Kedgwick, N.B.
My name is Jean-Paul Savoie. I am from Kedgwick, New Brunswick, Acadie. I don't know if you can say it in English but de l'Acadie, in our mind. I live in a small community of maybe 2,000 people, in a territory surrounded by wood where there's one city called Saint-Quentin and there's around 5000 people. And certainly enough, the Acadian came to live in this territory. It was for two main reasons. One was a movement of colonization by the church to create a Catholic force between the Kamarouska and the Gaspé coast, and they encouraged people to come, and the other was the fact that there was work because we are in a forest and they had to rebuild Campbellton who had, there was a big fire and pressure to come and work in the forest here. So the village developed, developed to our need, you know. There was a railroad, so my grandfather came as a cook in the forest, built a hotel and the story of the village was around that hotel, and jail, and the liquor store, and the church. So being isolate, they developed a competition, and the competition was negative for a long time because they fought against each other. But they weren't on an island, so they had to fight with somebody. So they fought with their neighbours. We're all French and it became negative for a long time. Then something happened in Kedgwick where we had a priest called Armand Plourde who, who in his mentality he think he had to help the poor. I guess that was his objective to help those who were having a hard time. Help the poor. He knew, so he decided to do politics and he gave a gift to Kedgwick people, like, he politized them, make them political animals, and, but also was political animal himself. But he left us that dimension of being political. The people still has the power if he wants to take it. The people will always have the power and that's what he gave us, so we are a very politized village and Saint-Quentin-Nord is like that also because they follow a little bit our example. But Saint-Quentin, they were political, but they were using the politics like government. They had a judge and they had lawyers, so they were more playing the game of politics inside. We're playing the politics with the power of the people. And now, for the last ten years, I could argue that don't exist anymore because the new leader, the new generation recognize that that's not the way to go first, but also that the need to be united is there because there were not too many people and everything has been given. The wood has been given. The land has been given. So we got to be together to survive here and preserve. So that, we evolved to that level not because we were, we wanted it, but because we had no choice, and I always argue that people don't change attitude because they are good. They change because they are scared, scared to die, scared to lose, scared not to survive and that's what is happening now. We got to unite and we are uniting and it's very interesting because I always argue that Saint-Quentin is married to half the people of Kedgwick, and Kedgwick is married to half the women of Saint-Quentin. So we're all family and it's time to know, to recognize them and work together, and that's what's happening now, it's very interesting.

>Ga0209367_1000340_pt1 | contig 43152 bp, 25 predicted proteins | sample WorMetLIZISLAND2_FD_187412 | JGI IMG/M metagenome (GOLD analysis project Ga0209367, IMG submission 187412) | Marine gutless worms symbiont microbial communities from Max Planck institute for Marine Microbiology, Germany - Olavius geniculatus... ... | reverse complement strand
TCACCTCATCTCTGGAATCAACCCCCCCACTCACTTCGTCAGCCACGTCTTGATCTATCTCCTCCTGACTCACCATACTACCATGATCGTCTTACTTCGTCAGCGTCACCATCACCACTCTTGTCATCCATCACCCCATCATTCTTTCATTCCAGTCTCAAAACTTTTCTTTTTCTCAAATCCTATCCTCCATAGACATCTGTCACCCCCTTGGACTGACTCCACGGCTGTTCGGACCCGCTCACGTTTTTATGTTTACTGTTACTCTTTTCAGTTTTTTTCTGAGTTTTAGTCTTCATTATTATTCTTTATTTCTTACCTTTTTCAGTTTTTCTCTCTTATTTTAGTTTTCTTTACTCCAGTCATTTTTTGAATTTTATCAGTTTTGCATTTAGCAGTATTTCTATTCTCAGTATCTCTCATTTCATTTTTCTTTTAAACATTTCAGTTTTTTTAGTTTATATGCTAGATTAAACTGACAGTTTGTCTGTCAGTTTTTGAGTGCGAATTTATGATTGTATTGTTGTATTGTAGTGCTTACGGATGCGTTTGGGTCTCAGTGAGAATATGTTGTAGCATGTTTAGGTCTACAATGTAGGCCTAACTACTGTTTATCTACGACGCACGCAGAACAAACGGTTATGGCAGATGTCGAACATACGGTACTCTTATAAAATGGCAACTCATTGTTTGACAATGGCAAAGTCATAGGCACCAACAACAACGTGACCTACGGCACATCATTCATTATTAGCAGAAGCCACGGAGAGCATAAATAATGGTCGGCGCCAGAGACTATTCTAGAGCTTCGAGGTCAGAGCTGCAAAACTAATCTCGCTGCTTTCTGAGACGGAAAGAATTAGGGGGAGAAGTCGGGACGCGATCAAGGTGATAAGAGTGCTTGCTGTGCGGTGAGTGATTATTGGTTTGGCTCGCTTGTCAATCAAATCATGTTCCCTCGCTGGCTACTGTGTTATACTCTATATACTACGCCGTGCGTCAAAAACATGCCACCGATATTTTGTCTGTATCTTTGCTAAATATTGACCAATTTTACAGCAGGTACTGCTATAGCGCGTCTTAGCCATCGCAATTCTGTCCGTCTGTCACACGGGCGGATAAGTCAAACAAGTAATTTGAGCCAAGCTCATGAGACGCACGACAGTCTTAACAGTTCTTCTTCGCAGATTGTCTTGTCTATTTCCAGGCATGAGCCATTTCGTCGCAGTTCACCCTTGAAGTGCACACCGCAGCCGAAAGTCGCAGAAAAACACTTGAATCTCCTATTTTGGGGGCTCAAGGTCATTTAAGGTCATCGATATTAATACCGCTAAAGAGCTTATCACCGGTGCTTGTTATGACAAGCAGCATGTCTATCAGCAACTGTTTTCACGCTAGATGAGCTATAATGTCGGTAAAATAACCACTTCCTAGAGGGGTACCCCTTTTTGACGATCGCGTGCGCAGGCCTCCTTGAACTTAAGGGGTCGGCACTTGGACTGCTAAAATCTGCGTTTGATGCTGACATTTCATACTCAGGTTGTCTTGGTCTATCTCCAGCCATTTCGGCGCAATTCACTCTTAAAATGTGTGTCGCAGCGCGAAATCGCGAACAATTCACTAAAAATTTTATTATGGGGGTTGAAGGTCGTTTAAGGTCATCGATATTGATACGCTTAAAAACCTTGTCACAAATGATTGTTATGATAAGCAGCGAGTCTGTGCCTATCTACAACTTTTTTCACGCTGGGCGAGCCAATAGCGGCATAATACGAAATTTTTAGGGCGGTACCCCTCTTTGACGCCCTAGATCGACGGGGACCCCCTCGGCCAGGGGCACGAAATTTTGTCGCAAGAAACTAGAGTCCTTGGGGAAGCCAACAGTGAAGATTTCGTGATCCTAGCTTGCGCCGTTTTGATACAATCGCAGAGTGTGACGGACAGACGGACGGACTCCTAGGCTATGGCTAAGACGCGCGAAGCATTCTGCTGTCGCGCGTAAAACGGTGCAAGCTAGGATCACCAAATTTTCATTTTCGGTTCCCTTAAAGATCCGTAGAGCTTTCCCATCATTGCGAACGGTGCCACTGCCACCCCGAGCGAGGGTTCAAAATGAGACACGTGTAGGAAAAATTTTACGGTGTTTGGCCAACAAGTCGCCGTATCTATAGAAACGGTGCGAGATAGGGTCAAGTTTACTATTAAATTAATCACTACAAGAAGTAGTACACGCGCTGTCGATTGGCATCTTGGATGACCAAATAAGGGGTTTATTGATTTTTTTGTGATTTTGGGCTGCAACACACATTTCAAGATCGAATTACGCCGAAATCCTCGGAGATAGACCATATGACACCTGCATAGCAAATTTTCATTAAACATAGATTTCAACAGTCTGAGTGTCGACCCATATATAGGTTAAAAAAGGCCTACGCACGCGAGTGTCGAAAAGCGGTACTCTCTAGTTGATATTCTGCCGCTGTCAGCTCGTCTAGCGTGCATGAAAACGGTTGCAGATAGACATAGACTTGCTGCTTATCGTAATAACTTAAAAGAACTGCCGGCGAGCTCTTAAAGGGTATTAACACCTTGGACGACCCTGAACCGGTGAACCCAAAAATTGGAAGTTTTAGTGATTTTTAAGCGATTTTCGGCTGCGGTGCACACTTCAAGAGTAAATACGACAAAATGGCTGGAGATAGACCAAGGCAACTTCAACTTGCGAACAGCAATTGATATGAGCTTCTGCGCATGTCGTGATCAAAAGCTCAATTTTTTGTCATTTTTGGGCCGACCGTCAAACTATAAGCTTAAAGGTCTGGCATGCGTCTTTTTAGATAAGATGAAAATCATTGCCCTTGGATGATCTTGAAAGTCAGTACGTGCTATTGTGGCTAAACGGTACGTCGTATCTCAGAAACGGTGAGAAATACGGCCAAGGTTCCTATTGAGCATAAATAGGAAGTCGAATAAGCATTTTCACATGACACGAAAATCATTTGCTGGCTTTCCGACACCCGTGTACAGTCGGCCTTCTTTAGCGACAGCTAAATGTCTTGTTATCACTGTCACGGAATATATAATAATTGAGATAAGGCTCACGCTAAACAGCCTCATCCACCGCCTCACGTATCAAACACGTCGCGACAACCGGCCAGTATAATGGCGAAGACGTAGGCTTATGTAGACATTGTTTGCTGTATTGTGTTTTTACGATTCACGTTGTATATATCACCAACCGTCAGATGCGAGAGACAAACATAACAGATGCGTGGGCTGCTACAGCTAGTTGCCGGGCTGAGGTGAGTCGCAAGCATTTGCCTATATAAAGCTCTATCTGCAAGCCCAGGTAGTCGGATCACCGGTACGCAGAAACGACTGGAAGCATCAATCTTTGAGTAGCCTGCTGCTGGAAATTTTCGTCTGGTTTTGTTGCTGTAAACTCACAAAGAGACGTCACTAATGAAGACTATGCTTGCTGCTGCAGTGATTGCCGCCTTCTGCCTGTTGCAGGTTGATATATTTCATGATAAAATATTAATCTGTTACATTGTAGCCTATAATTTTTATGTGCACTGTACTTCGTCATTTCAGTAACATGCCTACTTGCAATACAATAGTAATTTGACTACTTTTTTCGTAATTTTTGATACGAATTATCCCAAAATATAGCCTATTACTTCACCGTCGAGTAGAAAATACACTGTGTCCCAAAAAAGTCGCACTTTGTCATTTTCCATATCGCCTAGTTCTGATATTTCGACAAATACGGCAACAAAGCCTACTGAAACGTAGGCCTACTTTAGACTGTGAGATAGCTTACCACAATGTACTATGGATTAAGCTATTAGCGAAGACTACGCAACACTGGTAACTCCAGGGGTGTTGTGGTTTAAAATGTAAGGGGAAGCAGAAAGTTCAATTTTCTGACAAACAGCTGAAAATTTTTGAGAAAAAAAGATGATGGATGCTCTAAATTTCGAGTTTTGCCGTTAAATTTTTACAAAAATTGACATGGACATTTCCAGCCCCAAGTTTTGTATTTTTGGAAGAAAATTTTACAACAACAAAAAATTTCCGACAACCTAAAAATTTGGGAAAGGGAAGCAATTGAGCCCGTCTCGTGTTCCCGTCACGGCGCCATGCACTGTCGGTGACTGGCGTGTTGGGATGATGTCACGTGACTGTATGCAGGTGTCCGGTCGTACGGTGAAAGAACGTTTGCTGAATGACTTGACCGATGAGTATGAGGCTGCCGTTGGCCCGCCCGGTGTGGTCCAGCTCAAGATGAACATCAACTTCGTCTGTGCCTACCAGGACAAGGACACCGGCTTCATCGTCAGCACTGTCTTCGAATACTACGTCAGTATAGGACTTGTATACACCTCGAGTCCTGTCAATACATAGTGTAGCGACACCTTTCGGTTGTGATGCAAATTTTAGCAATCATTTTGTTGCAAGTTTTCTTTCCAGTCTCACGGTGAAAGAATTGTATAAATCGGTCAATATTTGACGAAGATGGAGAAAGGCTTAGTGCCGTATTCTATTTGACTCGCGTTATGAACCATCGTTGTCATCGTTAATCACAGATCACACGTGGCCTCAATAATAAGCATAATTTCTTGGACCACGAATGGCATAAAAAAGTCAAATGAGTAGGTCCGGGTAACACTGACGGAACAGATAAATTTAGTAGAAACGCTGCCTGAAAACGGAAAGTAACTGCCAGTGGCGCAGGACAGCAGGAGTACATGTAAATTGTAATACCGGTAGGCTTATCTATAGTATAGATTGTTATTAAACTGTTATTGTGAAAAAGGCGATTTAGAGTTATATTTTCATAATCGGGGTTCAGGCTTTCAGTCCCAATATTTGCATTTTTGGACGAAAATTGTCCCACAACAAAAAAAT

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Title: Kedgwick, N.B.
Description: Jean-Paul Savoie talks about the politization of the people of the region of Kedgwick, N.B., during the 1970s.
Subjects: villages
Source: Connections Productions
Language: English
Date: 2007-03-06
Creator: Connections Productions
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